When the reclusive Dr. Dietrich Irving Kniebocker invited me to edit and illustrate his life’s work (The Forgotten History of Staten Island) I didn’t know what to expect. And I must say, that after a year of working on the project, I still don’t. Dr. Kniebocker is nothing if not unique, and the same can be said for many of his accounts of Staten Island life in the past two centuries. In the course of working on the footnotes, and searching for the illustrations of what will be a multi-volume encyclopediacal work, I have been astounded to find sources for many of the seemingly impossible anecdotes described in Dr. Kniebocker’s text. In other instances, the doctor’s information would have been lost in the sands of time except for his recollections and his unusual research methods (such as interviews with members of the spirit community).
For example, there’s a rich load of archival material on the generally forgotten Staten Island NFL Team, the Stapleton Stapes. But the role of its owner, Grandpops Staples, in creating an early version of Monday Night Football has been recorded by no one else and is still not generally accepted, despite Dr. Kniebocker’s efforts.
Thus Dr. Kniebocker, who is generally considered Staten Island’s most controversial historian (and by many its best) is not without his critics, to whom he has one standard reply: “If you don’t like my history, write your own!” In a somewhat different spirit then the clenched teeth with which my esteemed colleague utters this epithet, I would like to offer the same advice, even if you do like Dr. Kniebocker’s epic work.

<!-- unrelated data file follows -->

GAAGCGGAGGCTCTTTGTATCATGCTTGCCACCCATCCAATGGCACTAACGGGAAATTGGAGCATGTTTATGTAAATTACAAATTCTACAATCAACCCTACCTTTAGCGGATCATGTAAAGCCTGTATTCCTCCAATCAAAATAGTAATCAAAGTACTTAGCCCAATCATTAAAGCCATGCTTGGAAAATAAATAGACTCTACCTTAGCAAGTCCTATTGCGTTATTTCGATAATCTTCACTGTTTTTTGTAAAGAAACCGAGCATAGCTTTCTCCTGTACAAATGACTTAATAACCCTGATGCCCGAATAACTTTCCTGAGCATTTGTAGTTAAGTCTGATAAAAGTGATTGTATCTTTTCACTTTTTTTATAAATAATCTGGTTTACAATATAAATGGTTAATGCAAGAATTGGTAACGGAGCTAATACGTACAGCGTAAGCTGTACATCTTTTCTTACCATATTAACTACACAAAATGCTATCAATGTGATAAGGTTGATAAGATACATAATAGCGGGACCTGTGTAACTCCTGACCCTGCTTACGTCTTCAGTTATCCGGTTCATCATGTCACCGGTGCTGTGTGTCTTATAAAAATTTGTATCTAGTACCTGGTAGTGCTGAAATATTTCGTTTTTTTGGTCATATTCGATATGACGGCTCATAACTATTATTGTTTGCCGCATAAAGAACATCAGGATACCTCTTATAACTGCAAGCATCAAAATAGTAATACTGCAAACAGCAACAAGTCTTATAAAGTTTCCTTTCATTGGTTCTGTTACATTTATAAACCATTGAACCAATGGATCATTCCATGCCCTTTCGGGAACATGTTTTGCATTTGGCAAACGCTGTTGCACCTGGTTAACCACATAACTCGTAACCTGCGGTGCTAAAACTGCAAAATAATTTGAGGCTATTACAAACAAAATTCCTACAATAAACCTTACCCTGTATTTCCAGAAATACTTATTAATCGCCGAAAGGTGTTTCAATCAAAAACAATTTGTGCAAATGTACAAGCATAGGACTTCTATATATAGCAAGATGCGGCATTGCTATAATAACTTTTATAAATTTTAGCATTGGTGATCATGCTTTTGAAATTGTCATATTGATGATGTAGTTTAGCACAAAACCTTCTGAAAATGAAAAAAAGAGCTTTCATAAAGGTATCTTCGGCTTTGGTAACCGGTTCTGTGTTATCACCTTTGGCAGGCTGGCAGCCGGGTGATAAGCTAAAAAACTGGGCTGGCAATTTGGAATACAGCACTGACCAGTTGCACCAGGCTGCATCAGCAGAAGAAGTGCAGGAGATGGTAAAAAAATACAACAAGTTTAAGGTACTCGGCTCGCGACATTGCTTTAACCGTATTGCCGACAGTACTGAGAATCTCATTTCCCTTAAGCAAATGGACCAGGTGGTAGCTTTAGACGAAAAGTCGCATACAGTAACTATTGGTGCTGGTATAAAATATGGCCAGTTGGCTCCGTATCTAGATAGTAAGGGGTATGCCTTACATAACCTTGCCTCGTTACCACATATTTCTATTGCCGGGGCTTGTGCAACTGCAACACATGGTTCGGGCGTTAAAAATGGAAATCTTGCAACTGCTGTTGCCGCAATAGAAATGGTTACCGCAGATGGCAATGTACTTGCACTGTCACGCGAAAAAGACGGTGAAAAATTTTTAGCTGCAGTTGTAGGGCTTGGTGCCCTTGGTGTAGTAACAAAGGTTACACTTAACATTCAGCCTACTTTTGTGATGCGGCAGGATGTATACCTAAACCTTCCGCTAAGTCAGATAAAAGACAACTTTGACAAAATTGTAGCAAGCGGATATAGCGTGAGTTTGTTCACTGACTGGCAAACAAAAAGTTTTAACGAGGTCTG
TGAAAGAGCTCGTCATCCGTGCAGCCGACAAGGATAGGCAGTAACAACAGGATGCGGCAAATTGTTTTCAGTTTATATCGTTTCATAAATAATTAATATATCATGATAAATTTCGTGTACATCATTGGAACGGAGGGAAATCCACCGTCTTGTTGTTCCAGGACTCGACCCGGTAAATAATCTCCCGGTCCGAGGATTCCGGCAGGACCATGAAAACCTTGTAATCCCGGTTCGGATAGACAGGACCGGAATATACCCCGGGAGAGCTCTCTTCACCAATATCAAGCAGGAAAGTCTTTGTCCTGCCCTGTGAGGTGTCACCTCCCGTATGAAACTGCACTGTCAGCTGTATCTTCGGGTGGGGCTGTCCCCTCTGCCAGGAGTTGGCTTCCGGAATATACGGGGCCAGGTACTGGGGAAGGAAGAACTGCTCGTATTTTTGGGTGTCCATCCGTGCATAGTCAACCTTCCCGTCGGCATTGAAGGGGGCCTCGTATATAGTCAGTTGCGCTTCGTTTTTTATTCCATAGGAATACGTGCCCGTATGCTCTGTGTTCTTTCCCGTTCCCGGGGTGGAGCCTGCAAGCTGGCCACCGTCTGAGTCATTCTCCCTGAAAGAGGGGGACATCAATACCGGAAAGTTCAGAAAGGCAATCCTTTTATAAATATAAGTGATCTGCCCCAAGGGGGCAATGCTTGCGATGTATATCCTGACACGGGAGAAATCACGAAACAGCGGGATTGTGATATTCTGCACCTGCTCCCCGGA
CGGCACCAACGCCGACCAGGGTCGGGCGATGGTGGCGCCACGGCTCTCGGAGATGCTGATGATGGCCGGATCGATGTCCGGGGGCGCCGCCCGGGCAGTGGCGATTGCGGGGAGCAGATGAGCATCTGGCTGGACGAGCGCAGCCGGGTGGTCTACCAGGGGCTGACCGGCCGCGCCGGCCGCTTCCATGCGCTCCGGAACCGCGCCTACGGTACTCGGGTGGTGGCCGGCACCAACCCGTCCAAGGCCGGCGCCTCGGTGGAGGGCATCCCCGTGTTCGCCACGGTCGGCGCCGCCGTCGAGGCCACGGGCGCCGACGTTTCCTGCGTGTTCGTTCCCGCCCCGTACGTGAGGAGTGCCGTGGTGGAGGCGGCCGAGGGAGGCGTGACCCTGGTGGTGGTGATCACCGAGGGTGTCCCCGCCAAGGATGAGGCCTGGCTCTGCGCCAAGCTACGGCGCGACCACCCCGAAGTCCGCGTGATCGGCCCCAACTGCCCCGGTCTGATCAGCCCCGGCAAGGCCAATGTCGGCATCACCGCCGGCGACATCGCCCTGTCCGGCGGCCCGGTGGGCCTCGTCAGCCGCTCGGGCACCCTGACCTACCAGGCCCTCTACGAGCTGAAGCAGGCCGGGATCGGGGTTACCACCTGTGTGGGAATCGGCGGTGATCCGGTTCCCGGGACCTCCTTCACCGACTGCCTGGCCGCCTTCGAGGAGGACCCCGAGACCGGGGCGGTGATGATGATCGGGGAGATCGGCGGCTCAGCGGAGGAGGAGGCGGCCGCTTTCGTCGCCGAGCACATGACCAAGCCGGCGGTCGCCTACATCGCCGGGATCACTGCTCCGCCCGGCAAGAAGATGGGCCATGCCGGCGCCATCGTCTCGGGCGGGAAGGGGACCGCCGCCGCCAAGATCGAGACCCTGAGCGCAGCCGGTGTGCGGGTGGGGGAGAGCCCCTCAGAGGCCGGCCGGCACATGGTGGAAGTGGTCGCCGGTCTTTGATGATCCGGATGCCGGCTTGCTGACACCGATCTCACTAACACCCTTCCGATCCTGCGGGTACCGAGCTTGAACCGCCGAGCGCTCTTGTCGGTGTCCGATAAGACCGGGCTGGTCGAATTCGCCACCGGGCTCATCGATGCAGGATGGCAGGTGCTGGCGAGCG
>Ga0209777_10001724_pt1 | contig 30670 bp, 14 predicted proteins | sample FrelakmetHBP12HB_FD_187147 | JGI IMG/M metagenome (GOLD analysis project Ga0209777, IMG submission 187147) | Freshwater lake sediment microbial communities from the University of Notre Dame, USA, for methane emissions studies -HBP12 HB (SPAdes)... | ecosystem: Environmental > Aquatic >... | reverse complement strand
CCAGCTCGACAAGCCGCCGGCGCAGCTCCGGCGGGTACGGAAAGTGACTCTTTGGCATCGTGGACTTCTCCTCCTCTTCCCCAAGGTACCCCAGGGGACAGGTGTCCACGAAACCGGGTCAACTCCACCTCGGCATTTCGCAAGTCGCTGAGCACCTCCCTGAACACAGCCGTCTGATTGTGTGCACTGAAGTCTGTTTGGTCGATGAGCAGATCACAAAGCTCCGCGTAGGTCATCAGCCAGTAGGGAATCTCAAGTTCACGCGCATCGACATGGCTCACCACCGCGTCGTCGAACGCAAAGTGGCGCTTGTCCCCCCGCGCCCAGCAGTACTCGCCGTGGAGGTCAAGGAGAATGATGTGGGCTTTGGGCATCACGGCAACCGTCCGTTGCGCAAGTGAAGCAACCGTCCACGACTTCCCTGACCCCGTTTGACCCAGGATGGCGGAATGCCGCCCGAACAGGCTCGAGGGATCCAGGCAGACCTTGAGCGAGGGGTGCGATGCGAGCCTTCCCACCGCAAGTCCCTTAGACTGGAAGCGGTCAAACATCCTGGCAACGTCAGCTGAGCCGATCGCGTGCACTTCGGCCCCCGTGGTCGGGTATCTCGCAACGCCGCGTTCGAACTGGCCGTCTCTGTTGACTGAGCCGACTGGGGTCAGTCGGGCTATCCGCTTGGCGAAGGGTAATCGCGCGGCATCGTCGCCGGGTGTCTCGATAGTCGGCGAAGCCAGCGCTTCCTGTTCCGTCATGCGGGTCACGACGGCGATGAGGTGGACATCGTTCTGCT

The great American author, Thorton Wilder, once wrote, “I tell the future… Nothing easier… But who can tell your past”? That is a remark I never truly understood until I met Dr. Kniebocker. Through my collaboration with him, I have come to realize that (to some degree) we all must assemble our own vision of the past. Each of us must connect the dots, of the available facts, to draw our own picture.
This project has been a wonderful journey through the history of Staten Island that has opened my eyes to its amazing legacy, and through that to new ideas of what it might become.
Thus it is my hope that Dr. Kniebocker’s epic work will encourage other people to dig into the past and assemble their own history of Staten Island, or anywhere else, whether they choose to write it down, or not. As Doctor Kniebocker has shown me, it is only by taking control of the past that one has the possibility to influence the future. And by the same token, when you constrict the past, you (inevitably) constrict the future. Now that I have seen history through Dr. Kniebocker’s eyes, it seems that both the past and future are filled with endless possibilities.
As I left Dr. Kniebocker’s retreat that first time, he clasped my hand firmly and said “I’m entrusting you with a great responsibility, young man, as you have accepted this task it will be incumbent on you to make sure people remember The Forgotten History of Staten Island.”
In turn, Dear Reader, I’m passing this responsibility on to you. Please remember all forgotten histories, whether they be Doctor Kniebocker’s, or your own.